Castro de Santa Trega is a Galician fort and archaeological site located on the hillsides of Mount Santa Trega. The site is strategically located overlooking the mouth of the river Miño. Belonging to the Castro culture, it is the most emblematic and visited Galician fort.
Santa Trega is a ‘Castro-Roman’ settlement. It was inhabited between 100 BC and 100 AD, in a period when the process of Romanisation of the northwest of the Iberian peninsula had already begun. Despite this, the construction system reflects techniques that respect the Castro tradition and has seen very little Roman influence. This style is dominated by the use of circular structures. Only a small percentage of the estimated size of the settlement has been excavated so far. At present only the northern part, excavated in the 80s, and some structures at the top of the mountain are open to visitors. It is bordered by a wall which surrounds a stretch of land more than 700 metres north-south by 300 metres east-west. However, these measurements are not confirmed to be accurate.
Proof of a human presence approximately 2,000 years prior to the settlement's construction is confirmed by the petroglyphs or rock engravings left in various locations in that area. Many of these petroglyphs were concealed by structures raised during the construction of the fort. The Laja del Mapa’ also known as the Laja Sagrada (Sacred Rock), is the better known of the geometric representations that are still visible. Situated on the highest part of the hill, the engraving is made up of various spirals, concentric circles and roughly parallel lines. It is evident that these engravings have no relation to the fort, since they are a product of a society that developed 2,000 years before, during the final stage of the Galician Neolithic period.References:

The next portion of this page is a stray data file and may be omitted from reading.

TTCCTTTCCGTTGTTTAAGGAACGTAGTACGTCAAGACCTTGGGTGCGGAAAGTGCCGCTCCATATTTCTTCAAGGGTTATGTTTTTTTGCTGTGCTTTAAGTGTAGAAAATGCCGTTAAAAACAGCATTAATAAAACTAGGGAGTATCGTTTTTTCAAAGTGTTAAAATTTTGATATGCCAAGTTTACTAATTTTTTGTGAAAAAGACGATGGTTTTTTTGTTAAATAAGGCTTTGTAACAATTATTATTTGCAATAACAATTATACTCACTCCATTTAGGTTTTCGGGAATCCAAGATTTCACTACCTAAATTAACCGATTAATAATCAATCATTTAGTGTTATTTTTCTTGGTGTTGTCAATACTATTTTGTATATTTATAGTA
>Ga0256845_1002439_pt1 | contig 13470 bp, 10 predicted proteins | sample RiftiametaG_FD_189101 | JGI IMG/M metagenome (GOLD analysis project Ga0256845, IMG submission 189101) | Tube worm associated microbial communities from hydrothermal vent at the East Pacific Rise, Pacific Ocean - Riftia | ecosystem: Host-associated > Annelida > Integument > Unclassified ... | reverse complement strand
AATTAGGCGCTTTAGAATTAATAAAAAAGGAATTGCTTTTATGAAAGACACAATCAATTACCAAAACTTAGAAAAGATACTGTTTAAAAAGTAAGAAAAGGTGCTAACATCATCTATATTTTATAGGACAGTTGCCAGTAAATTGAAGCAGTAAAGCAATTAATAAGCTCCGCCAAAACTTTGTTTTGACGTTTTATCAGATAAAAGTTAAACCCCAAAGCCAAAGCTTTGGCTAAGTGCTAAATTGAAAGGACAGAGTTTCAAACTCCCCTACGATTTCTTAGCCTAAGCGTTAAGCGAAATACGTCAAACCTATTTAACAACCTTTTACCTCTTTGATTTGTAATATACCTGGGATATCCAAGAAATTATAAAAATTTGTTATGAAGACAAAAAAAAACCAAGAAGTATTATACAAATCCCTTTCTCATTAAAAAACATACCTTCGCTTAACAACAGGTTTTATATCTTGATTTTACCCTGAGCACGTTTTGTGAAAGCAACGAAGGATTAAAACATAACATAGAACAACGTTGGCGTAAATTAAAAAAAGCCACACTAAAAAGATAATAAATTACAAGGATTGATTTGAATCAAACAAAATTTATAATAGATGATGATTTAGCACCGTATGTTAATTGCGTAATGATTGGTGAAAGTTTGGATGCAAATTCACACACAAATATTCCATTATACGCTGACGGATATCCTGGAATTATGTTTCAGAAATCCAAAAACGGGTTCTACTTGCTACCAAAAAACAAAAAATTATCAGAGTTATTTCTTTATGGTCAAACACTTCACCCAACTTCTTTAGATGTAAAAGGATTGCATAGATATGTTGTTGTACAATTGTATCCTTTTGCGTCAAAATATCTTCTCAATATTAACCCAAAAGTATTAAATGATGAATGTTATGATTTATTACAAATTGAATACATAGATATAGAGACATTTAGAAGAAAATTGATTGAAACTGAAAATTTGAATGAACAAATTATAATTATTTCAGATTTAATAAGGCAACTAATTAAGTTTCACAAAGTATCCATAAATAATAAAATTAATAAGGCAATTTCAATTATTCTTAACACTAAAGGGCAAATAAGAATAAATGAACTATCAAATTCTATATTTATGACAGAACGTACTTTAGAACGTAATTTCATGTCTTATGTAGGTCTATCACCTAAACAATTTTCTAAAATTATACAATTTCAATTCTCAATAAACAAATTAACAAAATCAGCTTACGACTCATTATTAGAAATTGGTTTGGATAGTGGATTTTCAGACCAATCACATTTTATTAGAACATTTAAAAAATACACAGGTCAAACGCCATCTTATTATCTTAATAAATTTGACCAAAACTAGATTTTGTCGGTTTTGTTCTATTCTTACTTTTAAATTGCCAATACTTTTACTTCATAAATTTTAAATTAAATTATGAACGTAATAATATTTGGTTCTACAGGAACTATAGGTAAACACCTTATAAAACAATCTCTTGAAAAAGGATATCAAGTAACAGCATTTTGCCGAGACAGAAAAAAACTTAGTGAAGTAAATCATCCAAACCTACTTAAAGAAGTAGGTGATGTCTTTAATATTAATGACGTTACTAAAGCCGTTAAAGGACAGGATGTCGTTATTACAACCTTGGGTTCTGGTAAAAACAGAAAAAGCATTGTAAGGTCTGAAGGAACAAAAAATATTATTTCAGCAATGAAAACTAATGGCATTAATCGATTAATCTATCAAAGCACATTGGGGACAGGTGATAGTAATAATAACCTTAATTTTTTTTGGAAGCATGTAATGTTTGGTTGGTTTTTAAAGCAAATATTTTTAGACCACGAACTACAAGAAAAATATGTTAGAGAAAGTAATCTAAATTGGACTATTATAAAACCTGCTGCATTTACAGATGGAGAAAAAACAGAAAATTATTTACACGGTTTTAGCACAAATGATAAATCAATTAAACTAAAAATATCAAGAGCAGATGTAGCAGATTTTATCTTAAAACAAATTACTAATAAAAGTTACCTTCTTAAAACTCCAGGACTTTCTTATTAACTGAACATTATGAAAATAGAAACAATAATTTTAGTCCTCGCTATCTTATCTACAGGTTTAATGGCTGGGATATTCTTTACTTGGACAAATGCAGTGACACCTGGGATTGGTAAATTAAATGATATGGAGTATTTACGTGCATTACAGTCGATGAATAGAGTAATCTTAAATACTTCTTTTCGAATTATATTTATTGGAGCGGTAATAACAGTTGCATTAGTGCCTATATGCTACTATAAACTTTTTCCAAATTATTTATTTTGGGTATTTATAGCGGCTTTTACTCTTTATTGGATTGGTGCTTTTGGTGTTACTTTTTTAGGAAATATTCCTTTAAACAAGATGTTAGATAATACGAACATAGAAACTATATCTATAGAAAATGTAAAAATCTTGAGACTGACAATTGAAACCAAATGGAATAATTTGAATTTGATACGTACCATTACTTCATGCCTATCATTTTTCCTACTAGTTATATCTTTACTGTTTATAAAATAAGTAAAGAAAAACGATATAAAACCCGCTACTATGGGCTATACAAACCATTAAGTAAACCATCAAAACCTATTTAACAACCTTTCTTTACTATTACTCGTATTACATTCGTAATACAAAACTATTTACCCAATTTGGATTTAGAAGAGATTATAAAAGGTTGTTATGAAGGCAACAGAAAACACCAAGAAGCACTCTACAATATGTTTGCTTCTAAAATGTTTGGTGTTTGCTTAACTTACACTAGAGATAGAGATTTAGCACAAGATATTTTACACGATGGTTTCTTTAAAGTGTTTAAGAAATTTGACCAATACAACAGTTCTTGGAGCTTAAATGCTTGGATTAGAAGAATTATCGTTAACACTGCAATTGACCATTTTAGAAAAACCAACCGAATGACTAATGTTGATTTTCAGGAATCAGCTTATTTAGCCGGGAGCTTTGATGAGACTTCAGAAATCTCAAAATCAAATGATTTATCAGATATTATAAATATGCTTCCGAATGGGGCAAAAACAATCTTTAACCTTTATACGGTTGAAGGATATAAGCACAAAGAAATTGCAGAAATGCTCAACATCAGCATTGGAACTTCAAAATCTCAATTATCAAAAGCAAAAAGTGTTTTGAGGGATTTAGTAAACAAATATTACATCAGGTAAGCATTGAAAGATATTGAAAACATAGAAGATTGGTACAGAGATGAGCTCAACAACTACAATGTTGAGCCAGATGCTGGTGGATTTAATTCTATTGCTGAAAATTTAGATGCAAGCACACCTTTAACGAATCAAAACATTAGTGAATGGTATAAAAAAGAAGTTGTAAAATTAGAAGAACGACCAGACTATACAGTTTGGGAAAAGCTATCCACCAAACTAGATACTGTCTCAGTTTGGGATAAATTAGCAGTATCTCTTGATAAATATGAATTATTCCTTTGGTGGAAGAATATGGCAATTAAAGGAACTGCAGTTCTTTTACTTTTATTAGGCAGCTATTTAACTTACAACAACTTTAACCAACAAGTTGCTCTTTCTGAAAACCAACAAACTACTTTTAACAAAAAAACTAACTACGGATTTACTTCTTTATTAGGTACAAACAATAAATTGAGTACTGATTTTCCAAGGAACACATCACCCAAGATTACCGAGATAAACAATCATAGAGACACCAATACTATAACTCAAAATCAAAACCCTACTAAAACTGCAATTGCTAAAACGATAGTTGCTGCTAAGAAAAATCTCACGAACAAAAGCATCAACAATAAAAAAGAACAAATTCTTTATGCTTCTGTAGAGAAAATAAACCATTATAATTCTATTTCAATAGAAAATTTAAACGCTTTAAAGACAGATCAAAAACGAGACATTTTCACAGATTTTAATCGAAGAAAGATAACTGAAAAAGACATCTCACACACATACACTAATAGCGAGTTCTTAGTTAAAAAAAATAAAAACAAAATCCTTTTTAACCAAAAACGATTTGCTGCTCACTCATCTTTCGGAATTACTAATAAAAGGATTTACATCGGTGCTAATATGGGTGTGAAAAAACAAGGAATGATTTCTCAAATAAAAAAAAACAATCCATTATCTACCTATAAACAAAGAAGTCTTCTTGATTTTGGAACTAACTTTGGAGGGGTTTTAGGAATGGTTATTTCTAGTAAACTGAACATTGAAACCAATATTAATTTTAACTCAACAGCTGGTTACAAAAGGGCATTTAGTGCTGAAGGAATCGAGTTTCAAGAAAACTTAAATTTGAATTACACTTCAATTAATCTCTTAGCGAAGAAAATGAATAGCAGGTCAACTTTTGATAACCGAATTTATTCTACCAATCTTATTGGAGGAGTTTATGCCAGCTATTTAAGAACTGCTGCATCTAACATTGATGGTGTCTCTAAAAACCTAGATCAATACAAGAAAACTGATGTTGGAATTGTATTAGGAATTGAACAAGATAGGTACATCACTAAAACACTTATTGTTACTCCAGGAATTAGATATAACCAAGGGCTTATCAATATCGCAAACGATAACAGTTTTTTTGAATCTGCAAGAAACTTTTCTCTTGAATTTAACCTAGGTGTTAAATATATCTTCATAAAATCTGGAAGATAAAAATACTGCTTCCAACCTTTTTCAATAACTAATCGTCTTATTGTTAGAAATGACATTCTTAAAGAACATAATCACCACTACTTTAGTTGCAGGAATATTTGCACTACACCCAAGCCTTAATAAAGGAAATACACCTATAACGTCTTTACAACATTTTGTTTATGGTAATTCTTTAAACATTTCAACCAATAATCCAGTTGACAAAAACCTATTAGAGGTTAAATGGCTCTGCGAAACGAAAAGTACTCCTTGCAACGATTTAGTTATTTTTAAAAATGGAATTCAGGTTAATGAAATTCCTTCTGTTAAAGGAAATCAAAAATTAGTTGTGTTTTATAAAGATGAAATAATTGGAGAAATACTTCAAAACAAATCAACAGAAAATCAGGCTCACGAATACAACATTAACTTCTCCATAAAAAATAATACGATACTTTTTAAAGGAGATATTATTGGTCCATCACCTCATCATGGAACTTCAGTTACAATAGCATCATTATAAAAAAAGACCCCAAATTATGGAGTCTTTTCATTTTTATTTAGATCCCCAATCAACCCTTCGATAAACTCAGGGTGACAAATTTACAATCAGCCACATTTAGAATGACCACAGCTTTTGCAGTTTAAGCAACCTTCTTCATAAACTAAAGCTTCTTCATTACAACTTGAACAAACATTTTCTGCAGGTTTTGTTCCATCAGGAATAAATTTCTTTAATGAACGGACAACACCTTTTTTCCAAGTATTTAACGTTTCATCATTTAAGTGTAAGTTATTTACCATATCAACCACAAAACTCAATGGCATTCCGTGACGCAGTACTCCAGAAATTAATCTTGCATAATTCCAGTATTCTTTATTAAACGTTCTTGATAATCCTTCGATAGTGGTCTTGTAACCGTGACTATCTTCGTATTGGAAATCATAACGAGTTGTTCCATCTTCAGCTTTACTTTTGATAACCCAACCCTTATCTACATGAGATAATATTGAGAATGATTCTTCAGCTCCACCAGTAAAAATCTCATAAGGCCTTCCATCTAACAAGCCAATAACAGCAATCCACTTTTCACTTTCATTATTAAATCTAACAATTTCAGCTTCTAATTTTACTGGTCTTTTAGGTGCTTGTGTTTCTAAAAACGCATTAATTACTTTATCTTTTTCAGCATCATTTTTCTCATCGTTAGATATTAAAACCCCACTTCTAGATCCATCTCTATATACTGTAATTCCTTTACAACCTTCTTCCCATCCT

The Château du Haut-Koenigsbourg is situated in a strategic area on a rocky spur overlooking the Upper Rhine Plain, it was used by successive powers from the Middle Ages until the Thirty Years' War when it was abandoned. From 1900 to 1908 it was rebuilt at the behest of the German kaiser Wilhelm II. Today it is a major tourist site, attracting more than 500,000 visitors a year.
The first records of a castle built by the Hohenstaufens date back to 1147. The fortress changed its name to Koenigsburg (royal castle) around 1157. The castle was handed over to the Tiersteins by the Habsburgs following its destruction in 1462. They rebuilt and enlarged it, installing a defensive system designed to withstand artillery fire.
The fortification work accomplished over the 15th century did not suffice to keep the Swedish artillery at bay during the Thirty Years War, and the defences were overrun.